From 1930 through 1970, a gradual consolidation process eliminated 9 of every 10 school districts nationally. The number of districts in the U.S. fell dramatically, to fewer than 20,000 from over 120,000.
Illinois followed similar trends. In 1942, Illinois had more than 12,000 districts – the most of any state in the nation. Over 10,000 of these were one-room schools with an average enrollment of 12 students. By 1955, the state had cut the number of districts to 2,242, and by the year 2000, the district count had fallen to 894.
Today, Illinois has 859 school districts. Nearly 45 percent are elementary, 12 percent are secondary (high school), and 45 percent are unit districts, meaning they serve both elementary and secondary students.
Despite the massive reduction in Illinois school districts, the state is still not efficient when compared with its 14 peer states that also serve 1 million or more students. Florida, for example, averages 40,012 students per district. Georgia, North Carolina, California and Virginia all serve more than twice the 2,400 students per district Illinois does.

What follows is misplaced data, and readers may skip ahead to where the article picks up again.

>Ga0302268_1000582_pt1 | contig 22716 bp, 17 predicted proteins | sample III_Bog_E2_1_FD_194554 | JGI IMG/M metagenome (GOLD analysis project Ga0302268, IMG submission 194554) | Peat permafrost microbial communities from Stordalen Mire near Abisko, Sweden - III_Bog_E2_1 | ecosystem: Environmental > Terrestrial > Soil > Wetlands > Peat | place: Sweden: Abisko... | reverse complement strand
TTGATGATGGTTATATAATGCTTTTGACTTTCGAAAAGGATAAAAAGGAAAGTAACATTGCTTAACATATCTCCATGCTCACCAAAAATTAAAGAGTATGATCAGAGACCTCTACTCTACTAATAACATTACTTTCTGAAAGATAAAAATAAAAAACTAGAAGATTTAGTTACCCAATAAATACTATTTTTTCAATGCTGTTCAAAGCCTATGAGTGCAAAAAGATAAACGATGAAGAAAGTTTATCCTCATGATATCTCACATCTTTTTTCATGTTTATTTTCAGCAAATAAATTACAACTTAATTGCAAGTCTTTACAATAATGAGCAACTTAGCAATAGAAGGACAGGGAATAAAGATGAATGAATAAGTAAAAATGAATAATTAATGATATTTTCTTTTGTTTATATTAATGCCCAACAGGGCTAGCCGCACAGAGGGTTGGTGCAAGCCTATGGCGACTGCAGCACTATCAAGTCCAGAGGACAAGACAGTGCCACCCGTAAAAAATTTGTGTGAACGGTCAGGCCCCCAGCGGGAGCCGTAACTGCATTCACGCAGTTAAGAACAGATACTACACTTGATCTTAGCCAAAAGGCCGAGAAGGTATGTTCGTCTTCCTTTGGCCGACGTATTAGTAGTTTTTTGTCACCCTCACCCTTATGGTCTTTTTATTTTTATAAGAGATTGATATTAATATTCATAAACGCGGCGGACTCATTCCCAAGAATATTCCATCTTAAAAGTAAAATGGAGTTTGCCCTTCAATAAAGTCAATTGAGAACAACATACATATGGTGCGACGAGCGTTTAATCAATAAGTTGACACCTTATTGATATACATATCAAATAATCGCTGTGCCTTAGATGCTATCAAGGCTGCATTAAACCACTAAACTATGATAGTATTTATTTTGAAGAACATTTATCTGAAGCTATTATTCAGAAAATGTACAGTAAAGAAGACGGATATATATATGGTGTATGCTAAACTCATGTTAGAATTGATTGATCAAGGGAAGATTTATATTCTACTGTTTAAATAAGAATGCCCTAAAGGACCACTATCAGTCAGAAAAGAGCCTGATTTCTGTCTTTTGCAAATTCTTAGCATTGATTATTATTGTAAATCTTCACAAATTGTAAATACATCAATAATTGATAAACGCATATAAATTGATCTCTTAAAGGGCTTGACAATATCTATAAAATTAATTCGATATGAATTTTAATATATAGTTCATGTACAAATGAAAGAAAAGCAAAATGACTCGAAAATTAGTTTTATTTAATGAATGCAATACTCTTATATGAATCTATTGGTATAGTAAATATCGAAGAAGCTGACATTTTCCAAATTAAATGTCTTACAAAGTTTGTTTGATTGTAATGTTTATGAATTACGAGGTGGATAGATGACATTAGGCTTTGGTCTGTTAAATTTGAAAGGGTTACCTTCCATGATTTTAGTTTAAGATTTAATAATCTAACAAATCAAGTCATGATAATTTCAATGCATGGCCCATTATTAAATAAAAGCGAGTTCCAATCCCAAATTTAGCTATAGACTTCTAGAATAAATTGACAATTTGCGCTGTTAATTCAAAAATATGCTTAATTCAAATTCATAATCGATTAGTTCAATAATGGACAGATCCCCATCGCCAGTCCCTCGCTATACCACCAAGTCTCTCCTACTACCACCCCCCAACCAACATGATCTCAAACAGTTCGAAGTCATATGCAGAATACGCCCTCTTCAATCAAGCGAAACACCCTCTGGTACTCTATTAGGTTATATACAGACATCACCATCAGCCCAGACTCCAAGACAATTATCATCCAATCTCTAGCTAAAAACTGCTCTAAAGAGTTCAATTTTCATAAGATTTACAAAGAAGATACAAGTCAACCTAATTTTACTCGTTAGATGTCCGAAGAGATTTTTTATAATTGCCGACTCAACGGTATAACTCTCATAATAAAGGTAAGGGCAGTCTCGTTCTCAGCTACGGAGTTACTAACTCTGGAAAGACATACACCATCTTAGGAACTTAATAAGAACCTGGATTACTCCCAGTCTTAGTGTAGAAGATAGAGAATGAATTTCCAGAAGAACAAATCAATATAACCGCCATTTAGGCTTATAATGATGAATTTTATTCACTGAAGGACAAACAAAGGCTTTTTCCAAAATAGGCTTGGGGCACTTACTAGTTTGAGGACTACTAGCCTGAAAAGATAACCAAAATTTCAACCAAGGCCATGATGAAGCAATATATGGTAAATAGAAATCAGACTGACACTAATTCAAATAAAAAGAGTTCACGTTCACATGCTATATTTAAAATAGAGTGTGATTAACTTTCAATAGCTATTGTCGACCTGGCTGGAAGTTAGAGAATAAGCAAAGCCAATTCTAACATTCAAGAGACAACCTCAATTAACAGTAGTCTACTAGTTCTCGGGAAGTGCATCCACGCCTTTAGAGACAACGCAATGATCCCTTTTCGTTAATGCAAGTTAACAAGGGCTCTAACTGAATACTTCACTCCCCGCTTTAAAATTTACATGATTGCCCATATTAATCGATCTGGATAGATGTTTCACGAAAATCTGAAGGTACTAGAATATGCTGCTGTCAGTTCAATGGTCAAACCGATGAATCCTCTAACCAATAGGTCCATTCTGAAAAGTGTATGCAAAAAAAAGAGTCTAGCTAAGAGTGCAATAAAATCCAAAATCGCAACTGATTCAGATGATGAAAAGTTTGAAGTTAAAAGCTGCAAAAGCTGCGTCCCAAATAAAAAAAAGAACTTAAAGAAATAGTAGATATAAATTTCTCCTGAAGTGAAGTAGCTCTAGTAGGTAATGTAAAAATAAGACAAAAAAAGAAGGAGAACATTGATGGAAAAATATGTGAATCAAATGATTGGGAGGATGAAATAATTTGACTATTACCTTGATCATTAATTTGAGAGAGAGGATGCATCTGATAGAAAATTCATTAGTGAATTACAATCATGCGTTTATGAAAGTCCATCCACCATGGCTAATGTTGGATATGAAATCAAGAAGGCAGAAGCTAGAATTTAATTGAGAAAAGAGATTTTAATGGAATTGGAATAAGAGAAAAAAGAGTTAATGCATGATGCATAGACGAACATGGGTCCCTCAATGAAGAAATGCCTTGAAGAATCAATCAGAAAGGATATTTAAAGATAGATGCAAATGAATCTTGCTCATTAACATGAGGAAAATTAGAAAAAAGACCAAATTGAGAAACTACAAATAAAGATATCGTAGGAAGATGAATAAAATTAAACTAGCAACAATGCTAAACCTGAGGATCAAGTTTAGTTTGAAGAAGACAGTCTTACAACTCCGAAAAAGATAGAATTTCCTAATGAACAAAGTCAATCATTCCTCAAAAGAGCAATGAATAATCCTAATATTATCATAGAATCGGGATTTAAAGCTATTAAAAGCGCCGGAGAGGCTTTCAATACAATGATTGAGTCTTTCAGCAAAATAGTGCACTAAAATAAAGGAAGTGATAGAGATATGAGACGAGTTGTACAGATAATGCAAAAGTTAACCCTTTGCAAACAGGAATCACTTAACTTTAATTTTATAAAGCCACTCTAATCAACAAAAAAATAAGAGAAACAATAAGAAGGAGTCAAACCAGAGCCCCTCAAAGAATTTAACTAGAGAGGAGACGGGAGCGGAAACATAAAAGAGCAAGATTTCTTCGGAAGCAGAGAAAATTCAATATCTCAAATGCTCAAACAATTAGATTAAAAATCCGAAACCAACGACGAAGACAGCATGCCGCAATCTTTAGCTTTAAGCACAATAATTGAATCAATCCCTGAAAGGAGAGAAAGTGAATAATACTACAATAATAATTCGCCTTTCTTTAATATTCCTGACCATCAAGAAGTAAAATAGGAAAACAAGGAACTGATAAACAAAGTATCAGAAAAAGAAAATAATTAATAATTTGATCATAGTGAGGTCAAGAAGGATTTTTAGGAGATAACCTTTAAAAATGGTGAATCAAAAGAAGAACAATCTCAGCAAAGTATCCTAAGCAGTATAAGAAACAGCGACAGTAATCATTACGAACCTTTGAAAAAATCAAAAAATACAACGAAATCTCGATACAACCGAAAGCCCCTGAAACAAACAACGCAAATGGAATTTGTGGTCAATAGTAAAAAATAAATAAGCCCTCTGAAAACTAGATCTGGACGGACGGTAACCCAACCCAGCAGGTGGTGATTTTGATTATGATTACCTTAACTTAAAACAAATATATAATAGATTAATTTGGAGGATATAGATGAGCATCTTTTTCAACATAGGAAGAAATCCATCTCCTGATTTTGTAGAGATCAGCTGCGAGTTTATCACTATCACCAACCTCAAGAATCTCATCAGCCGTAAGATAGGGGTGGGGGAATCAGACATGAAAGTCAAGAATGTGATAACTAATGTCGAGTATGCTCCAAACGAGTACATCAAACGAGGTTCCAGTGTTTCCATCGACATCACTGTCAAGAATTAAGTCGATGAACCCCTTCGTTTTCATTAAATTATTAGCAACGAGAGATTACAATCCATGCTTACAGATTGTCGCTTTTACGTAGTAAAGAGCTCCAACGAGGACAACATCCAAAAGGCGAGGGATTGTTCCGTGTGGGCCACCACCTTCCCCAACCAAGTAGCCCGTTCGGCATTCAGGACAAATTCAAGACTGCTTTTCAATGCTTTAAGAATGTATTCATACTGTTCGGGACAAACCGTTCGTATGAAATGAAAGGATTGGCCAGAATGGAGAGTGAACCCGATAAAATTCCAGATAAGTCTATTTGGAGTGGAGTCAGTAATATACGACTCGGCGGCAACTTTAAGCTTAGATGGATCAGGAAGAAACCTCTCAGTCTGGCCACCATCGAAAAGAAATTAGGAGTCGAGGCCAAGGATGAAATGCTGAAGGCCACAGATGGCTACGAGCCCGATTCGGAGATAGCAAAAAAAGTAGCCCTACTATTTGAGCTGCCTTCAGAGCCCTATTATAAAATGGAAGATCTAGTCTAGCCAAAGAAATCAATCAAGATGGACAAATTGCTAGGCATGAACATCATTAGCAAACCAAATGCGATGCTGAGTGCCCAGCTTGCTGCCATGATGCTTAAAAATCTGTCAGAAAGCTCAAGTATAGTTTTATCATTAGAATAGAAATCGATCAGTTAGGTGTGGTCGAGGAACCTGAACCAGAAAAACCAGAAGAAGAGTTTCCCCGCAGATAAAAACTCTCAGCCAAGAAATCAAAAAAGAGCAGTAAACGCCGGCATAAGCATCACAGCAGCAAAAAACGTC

If Illinois school districts served the same number of students as school districts in California, the most populous state in the country, serve, Illinois would have just 342 school districts. And if Illinois school districts served the same number of students as North Carolina’s, Illinois would have just one-fifth of the school districts it has today – and one-fifth of the administrative bloat.
Small student populations in many Illinois districts also contribute to the inefficiencies of Illinois education. Of Illinois’ 859 school districts, more than one-third serve fewer than 600 students. An additional layer of administration, over and above what already exists at the school level, is excessive and expensive for school districts of this size.
There are many school districts that oversee too few schools. Twenty-five percent of school districts in Illinois, or 212, are single-school districts.
Another 152 school district offices serve just two schools. This kind of mismanagement presents plenty of opportunities to merge district supervision and reduce administrative costs without interfering with the schools’ daily operations.